Small business owners say 2018 looks bright

By Brandon Anderegg

Jan. 3, 2018

 William Cody operates an 1375 ton brake press at the Weldall manufacturing plant in Waukesha.
Submitted photo

WAUKESHA — With a new year beginning, small business owners in Oconomowoc and Waukesha are reflecting on the year, a changing political landscape and new consumer trends. Weldall Manufacturing, Inc., a full-service large-scale welding and large fabrication manufacturer out of Waukesha, has seen a boost in business and employment in 2017 and they expect to grow more in 2018, according to plant manager and co-owner David Bahl.

“We’ve brought on 60 people because of an increase in business,” said Bahl. “Next year, we’re forecasting a 20 to 25 percent increase in sales.”

Weldall, which now has 215 employees, spent $1.75 million on equipment and facility improvements, said Bahl. For the new year, the company will hit the ground running with five new employees this week, a reflection of this year’s growth, said Bahl. If the 20 to 25 percent increase in sales holds true, he said, jobs would follow.

However, acquiring 60 workers was not an easy task for Weldall. Bahl said finding skilled welders, machinists and fabricators has been a hurdle for the company in recent years.

“That wasn’t with a flick of a switch,” said Bahl. “We had to search them out and in a lot of cases, train them.”

Tax overhaul’s impact

Moreover, Bahl said keeping up with the rising cost of health care has proven difficult for small businesses, making it tough to provide quality health care policies for employees. Bahl said, however, President Donald Trump and the Republican Congress’s new tax overhaul may help remedy some of Weldall’s challenges when it comes to health care.

“It’s definitely a bottom-line changer,” said Bahl. “How much and where we invest it, we won’t know until we see what those numbers are.”

While Bahl said he is not sure how the company will spend new dollars, he said money could be allocated to strengthening health insurance polices for employees, employee compensation and reinvestment into the company.

Nonetheless Bahl said he’s confident that the local and national political landscape will help Weldall thrive in 2018 between state leadership’s pro-growth approach to job creation and the Waukesha County Business Alliance’s efforts to help small businesses become competitive.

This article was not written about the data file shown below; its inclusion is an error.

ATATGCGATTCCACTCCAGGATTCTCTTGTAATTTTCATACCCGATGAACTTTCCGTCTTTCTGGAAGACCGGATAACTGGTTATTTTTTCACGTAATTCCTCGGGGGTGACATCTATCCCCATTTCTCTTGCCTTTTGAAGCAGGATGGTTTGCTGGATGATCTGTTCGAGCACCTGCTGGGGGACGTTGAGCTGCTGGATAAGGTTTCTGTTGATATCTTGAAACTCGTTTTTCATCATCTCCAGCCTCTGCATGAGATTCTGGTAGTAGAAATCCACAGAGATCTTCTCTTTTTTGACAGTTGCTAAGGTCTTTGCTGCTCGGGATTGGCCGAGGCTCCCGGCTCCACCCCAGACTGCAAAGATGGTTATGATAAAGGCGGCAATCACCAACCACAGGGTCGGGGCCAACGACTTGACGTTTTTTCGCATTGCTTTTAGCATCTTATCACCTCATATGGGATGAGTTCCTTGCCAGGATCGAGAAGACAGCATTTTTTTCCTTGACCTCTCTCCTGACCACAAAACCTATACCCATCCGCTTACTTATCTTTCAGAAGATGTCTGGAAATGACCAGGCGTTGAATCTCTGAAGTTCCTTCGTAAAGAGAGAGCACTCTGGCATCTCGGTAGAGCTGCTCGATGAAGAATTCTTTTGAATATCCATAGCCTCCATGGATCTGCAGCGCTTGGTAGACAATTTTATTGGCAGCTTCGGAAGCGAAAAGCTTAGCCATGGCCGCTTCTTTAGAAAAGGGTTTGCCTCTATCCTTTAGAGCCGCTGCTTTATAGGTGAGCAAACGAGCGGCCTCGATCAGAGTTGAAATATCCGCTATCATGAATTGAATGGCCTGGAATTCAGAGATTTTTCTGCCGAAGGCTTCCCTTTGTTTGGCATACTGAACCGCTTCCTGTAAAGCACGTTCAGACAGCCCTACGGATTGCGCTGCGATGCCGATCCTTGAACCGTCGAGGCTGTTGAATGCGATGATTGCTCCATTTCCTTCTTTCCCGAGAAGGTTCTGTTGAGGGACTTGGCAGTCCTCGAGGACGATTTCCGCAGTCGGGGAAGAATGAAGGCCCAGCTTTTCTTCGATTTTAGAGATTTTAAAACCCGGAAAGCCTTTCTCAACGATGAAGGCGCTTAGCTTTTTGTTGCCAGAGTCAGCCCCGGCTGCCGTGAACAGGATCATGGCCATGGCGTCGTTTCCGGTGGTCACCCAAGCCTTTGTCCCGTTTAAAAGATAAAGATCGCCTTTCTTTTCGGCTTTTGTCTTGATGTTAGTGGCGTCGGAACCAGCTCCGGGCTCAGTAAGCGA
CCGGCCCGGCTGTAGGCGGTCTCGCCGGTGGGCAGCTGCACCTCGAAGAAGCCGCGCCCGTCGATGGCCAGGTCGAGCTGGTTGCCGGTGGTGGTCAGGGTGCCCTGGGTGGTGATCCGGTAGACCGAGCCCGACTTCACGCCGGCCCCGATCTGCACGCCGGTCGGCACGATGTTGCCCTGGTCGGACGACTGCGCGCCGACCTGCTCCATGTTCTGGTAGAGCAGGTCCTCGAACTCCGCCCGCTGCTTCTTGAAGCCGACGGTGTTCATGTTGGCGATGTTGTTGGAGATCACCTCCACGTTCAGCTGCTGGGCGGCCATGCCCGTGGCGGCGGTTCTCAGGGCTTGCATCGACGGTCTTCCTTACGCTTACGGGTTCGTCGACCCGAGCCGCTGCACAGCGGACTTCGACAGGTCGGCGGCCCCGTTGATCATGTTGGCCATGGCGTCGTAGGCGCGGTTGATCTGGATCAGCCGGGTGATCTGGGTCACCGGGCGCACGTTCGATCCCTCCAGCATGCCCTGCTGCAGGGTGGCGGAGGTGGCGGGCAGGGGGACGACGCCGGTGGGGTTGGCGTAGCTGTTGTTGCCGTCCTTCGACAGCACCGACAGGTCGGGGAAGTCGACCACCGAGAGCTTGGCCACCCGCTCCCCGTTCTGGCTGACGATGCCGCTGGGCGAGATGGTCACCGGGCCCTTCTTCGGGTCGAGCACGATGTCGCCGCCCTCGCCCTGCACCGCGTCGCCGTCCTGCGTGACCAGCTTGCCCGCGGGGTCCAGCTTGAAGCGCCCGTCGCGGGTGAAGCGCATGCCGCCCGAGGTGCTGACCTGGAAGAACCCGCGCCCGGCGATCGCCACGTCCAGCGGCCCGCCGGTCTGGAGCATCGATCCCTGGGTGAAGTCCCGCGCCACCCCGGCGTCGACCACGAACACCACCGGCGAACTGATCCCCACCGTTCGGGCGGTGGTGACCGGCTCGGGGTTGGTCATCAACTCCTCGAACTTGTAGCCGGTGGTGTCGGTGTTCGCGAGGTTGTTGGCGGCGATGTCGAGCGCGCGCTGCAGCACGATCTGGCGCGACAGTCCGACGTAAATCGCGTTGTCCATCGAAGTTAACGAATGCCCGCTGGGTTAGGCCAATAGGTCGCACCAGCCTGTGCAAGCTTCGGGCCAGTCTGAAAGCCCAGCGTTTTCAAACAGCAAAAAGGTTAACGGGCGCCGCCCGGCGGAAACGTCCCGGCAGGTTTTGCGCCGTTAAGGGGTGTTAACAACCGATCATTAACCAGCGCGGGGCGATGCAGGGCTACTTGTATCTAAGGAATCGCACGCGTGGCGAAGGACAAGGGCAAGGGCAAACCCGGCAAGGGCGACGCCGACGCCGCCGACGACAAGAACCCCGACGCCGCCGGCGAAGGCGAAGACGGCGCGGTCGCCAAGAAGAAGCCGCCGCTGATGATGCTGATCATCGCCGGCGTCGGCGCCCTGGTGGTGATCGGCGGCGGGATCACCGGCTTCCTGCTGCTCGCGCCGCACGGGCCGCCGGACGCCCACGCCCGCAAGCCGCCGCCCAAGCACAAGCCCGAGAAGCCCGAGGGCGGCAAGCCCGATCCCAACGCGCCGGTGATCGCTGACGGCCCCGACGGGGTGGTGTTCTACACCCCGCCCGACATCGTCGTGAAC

With the tax overhaul in its infancy, the notion of “we know it’s good, just not sure how good” appears to be a common theme among small business owners. Ray Hoffman, senior director of the Oconomowoc marketing firm Paragon Marketing Group, said the expectation is the tax law would benefit his company though he’s not sure to what extent.

“Still waiting to hear from our accountant but from what we’re told it’s going to help us dramatically,” said Hoffman.

Like Weldall, Paragon Marketing Group expects to bring on more employees and even expand in the new year. The company only has 10 employees; however, Hoffman said Paragon Marketing Group opened a new location last month in La Crosse, has plans to open a Madison office in March and three more locations throughout Wisconsin by the end of 2018 or first quarter of 2019. With three employees at each location, this would more than double their staff.

“We’re excited to expand into the Wisconsin area, but we are very big community advocates,” said Hoffman

Community involvement

Lori Boldig, owner of The Gallori in Oconomowoc, said her business has grown every year since she first opened in 2009. She attributes growth to community involvement, the movement to “shop local” and the interpersonal relationships she creates with her customers — a keystone of Boldig’s business model.

“People are looking for a more personal experience,” she said. “More people are coming to their neighborhood and their community for better customer service.”

However, it’s more than just the warm environment and customer service that is bringing people to her store, said Boldig. She said she recently read that consumers are losing interest in mall shopping and bigbox stores because the products aren’t as unique.

“I think that’s why people are shopping in their back yards,” said Boldig.

The Gallori features a variety of hand-crafted arts, framing and gifts created by over 100 artists. Boldig said one-of-a-kind products like the ones found in her store are peeling people away from larger stores.

“When it comes to something unique, they need that personal touch,” she said.

Boldig said downtown Oconomowoc events have also been a big booster for her business. She sat on the board of directors for the Chamber of Commerce for six years and is a member of the Downtown Oconomowoc Business Association. She said events like the German Christmas Market and the Oconomowoc Festival of Arts bring people to the area every single month.

“It showcases the community and exposes them to what businesses are downtown,” said Boldig. “When people see that you’re active and that you give back to your community, that’s a bonus for your business.”